Graham agreed with Romney's criticism of Obama's plan to withdraw the 30,000 surge troops by September, which means the bulk of them will not be around for this summer's fighting season. But overall, Graham supports the Obama plan to adhere to a 2014 deadline for handing over control to the Afghans while keeping a significant U.S. troop presence there afterwards.

"Generally speaking, the only problem I have with President Obama is the acceleration of the withdrawal of the surge forces," Graham said.

Graham wants Romney to publicly endorse a continued U.S. force presence in Afghanistan after the full handover of power in 2014. Obama and Afghan President Hamid Karzai in May signed a Strategic Partnership Agreement that would extend the presence of U.S. troops another 10 years, an agreement Graham helped to negotiate.

"I hope Romney will tell the American people that we are going to have a follow-on force in Afghanistan." Graham said. "It's in our interest to do it."

Senate Minority Whip Jon Kyl (R-AZ) said he wasn't sure exactly what Romney's Afghanistan policy entailed and didn't want to get into it.

"You would have to tell me what exactly you mean by ‘his policy.' That's a long discussion that I don't want to get into," Kyl told The Cable.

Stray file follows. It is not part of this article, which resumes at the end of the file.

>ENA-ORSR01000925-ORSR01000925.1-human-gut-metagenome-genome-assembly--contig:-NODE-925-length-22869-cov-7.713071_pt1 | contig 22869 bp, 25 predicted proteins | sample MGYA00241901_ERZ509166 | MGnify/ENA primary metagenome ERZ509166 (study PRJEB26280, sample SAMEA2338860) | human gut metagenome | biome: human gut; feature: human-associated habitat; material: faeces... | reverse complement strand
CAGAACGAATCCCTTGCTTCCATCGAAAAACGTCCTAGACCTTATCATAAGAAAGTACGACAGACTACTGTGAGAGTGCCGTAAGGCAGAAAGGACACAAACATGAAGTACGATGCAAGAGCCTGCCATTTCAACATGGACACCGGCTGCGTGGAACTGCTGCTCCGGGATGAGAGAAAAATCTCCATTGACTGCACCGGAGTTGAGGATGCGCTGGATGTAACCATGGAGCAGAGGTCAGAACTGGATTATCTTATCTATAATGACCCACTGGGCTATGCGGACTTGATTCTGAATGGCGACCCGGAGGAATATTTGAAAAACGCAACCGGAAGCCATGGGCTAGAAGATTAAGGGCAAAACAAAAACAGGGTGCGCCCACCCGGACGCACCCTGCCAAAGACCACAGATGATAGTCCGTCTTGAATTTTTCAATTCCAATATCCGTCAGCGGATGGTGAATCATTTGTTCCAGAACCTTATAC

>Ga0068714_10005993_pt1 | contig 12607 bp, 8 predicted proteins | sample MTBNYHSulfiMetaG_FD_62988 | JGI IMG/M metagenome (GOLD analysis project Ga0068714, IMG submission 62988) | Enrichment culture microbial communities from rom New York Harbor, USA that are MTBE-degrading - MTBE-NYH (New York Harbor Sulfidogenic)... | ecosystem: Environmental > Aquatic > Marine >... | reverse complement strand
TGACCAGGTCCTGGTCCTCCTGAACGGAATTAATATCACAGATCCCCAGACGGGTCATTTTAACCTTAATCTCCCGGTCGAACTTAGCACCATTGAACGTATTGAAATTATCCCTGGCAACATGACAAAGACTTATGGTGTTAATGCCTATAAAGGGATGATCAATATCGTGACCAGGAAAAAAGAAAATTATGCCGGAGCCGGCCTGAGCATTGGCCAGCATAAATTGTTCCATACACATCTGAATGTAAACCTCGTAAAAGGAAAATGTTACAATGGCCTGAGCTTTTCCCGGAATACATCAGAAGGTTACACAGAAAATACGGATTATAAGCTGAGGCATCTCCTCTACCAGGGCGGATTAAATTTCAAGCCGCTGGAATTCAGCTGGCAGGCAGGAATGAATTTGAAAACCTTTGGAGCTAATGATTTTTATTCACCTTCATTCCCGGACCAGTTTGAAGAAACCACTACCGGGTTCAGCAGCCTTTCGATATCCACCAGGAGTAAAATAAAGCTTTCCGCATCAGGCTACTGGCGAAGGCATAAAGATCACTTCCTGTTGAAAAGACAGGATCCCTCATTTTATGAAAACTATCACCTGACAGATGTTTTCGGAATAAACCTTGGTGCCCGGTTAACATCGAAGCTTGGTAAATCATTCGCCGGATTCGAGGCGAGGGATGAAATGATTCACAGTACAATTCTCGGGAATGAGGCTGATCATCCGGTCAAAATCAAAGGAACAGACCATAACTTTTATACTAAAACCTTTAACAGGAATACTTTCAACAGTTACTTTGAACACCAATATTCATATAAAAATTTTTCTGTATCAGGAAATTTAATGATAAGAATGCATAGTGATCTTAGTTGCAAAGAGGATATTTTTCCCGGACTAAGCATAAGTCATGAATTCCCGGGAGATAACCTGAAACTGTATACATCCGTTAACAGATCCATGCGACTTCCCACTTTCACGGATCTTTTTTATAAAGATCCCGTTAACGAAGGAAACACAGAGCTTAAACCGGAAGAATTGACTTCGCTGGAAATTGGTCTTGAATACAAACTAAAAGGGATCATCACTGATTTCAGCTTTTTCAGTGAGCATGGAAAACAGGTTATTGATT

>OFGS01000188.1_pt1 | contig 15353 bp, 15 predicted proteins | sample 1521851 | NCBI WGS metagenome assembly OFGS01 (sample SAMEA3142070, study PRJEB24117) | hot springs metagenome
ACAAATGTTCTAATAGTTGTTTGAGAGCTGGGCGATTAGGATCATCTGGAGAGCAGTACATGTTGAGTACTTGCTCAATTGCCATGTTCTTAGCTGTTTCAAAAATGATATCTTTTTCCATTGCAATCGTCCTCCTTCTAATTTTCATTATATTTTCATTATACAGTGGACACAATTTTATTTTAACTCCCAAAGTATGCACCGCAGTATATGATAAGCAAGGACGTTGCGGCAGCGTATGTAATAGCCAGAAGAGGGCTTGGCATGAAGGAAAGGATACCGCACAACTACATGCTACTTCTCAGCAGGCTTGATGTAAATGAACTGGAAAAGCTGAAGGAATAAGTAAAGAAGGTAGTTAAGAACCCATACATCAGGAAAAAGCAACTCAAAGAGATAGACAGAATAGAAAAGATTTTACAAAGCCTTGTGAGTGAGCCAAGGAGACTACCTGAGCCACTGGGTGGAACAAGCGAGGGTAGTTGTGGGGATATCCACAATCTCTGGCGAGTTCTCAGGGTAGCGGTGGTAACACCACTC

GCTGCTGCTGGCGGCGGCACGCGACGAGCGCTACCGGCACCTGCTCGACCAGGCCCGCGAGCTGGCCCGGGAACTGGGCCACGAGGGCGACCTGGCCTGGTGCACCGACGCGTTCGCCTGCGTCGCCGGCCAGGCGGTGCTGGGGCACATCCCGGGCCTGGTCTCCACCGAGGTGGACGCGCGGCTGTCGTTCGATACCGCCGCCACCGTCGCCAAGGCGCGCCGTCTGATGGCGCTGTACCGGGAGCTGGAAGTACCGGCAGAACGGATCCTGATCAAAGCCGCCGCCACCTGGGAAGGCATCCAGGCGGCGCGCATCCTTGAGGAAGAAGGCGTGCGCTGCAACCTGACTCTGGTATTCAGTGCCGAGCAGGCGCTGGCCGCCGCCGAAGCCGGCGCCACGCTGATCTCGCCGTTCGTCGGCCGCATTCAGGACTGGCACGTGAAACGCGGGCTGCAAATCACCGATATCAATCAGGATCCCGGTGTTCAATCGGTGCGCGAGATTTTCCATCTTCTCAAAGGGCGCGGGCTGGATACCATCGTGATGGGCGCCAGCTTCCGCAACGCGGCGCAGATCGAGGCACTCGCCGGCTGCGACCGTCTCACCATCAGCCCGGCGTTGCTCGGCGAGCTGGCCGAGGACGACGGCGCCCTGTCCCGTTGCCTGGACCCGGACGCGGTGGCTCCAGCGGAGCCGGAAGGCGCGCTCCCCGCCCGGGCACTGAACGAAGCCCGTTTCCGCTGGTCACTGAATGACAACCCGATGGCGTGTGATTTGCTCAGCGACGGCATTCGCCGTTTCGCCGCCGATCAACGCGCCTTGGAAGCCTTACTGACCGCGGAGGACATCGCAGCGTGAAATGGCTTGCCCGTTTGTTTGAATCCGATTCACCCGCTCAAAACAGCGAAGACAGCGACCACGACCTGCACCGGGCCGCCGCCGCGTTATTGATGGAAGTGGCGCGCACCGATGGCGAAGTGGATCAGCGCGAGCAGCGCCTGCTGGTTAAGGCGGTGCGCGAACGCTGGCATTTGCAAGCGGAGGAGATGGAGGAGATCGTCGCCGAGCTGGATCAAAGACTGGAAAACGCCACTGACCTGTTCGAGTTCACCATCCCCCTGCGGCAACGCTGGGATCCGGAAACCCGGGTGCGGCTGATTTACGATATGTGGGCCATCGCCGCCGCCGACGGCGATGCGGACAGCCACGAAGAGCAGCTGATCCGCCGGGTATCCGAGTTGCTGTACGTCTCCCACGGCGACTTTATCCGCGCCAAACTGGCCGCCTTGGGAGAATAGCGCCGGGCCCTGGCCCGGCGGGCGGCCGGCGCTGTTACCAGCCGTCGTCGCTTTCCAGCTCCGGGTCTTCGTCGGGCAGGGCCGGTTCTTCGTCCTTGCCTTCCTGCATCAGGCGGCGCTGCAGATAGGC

Part of the challenge for the Romney team is that Republican voters are split on Afghanistan, with 48 percent supporting withdrawing all troops as soon as possible  and nearly as many, 45 percent, supporting leaving a follow-on force there until the country is stabilized. The electorate as a whole favors bringing the troops home quickly (60 percent) over keeping troops there longer (32 percent).

"These numbers point to Romney's political bind," wrote James Lindsey, vice president of studies at the Council on Foreign Relations, in an online commentary. "He has talked tough on Afghanistan ever since last June, when Republican national security conservatives blasted him for what they saw as his insufficient commitment to the mission there. Romney responded with much tougher rhetoric even though the policies he favors look a lot like Obama's."

For the Obama team and for Senate Democrats, Romney's apparent unwillingness to get more specific on Afghanistan represents a good opportunity to call into question his foreign-policy bona fides and present Obama as tougher on national security because he has committed to another decade of U.S. troops in Afghanistan.